Four water suppliers in California, including the city of Beverly Hills, have failed to chip in to statewide water conservation efforts and have been fined as a result.
Statewide, California cut water use by 26.1 percent in September, the fourth consecutive month that the state has exceeded Gov. Jerry Brown’s mandatory water cutback target.
However, the cities of Beverly Hills, Indio, Redlands, and the Coachella Valley Water District all failed to reach their respective water conservation targets in September, according to the State Water Resources Control Board (SWRCB). Each of the suppliers was fined $61,000.
“Up and down the state, residents and water suppliers are making the necessary sacrifices needed to help California meet its conservation goals. However, some urban water suppliers simply have not met the requirements laid before them,” SWRCB Office of Enforcement director Chris Carrigan said in a statement. “For these four suppliers, it’s been too little too late to achieve their conservation standard.”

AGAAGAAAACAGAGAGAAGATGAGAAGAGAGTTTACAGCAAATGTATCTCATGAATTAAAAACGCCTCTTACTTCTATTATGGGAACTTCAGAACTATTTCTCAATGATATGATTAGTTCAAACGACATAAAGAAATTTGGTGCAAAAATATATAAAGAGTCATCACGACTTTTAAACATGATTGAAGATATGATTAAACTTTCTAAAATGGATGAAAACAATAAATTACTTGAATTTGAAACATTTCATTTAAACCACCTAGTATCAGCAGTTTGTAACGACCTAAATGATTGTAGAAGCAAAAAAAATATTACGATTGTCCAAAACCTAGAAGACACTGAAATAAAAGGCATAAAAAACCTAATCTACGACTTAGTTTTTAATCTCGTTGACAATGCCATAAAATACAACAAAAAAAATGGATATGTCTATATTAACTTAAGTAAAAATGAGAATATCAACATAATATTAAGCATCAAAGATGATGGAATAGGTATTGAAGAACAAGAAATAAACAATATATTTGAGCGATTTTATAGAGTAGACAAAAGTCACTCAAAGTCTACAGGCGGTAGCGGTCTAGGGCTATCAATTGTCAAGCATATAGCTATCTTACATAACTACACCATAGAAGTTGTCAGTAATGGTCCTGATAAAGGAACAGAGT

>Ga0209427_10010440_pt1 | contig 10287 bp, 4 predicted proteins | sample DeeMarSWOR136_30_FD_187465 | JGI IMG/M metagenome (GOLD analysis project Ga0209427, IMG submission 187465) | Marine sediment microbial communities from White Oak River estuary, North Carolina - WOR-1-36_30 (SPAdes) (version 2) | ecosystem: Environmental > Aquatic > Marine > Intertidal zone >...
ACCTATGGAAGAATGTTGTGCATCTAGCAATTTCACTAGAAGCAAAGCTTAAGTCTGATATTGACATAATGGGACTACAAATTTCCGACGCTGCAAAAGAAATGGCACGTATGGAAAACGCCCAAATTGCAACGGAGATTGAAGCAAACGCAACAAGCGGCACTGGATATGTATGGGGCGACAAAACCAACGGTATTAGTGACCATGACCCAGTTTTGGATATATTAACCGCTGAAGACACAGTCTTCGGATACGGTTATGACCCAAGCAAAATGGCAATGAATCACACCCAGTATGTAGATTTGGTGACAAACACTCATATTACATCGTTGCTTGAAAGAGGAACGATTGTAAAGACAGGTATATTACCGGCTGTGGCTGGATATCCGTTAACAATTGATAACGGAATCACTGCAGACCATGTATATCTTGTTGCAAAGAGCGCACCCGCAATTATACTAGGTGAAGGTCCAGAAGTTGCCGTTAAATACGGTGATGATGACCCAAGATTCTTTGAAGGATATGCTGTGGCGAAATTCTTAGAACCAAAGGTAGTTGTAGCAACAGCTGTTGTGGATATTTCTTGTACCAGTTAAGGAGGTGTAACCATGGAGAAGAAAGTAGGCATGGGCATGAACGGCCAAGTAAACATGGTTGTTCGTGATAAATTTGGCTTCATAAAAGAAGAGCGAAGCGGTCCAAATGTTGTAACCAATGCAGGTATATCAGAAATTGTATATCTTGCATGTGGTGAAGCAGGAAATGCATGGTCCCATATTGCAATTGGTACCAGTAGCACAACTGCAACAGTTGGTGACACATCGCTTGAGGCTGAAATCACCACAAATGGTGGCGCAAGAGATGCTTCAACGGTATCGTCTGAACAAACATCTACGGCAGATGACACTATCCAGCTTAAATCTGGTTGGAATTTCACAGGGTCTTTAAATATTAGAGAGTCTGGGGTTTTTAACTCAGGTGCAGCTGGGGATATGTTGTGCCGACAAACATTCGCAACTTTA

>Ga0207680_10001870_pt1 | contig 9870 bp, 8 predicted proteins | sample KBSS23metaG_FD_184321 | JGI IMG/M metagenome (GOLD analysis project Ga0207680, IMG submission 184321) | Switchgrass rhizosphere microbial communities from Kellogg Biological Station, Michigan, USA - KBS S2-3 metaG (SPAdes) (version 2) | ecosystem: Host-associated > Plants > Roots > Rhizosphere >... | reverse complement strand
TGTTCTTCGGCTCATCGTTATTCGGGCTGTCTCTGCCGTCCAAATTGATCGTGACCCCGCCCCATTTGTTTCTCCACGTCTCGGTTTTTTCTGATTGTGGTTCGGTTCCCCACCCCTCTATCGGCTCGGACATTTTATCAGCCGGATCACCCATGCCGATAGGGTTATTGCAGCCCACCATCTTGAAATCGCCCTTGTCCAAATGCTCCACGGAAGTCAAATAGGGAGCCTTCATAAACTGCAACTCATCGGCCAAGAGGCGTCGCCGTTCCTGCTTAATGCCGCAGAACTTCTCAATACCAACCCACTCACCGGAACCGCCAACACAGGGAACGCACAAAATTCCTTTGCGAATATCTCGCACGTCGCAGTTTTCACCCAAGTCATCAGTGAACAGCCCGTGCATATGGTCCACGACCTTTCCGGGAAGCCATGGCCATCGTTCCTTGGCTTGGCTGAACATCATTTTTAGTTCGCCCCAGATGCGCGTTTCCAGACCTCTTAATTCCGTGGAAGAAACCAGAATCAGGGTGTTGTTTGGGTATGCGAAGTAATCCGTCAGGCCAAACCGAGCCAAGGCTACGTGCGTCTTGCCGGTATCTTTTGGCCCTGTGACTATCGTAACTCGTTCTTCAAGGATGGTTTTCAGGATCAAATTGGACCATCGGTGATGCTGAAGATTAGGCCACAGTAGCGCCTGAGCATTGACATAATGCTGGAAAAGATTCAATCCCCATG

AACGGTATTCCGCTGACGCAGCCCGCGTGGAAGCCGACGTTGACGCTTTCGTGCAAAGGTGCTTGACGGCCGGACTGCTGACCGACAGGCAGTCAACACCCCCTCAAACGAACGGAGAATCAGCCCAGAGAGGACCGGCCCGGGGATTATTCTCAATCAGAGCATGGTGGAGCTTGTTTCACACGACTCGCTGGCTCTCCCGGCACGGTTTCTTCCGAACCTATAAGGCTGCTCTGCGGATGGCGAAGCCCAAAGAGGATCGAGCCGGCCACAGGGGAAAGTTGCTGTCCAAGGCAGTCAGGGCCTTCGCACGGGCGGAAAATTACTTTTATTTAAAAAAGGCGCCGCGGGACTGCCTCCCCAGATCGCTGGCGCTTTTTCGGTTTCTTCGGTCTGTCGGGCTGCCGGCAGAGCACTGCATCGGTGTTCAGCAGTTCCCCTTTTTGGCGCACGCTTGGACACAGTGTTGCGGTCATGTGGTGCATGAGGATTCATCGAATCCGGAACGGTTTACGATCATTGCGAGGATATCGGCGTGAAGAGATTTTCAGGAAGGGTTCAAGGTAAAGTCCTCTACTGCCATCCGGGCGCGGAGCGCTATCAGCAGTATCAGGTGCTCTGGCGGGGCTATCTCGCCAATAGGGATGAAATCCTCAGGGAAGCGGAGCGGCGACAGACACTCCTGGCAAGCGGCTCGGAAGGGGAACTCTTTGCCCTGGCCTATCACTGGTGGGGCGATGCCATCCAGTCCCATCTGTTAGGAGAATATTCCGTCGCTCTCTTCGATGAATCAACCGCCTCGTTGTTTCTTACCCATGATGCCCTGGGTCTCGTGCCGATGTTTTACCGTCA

Across the state, water suppliers reported 77,763 compliance and enforcement actions issued, a drastic drop from the 92,868 enforcement actions issued in August.
In the four months since the Board began tracking conservation, the state has cut back a cumulative total of 28.1 percent on its water use, or 65 percent of the total conservation target required to be completed by February.
Meanwhile, California is nervously anticipating the coming El Niño, which will bring plenty of rain to the parched state but will also likely bring mudslides, flash flooding and dangers to unsheltered homeless. Experts have warned that even a strong El Niño will not be enough to outright end California’s drought, but most residents don’t seem to be worried – in fact, some are even dressing as El Niño for Halloween.
Photo by Alan Light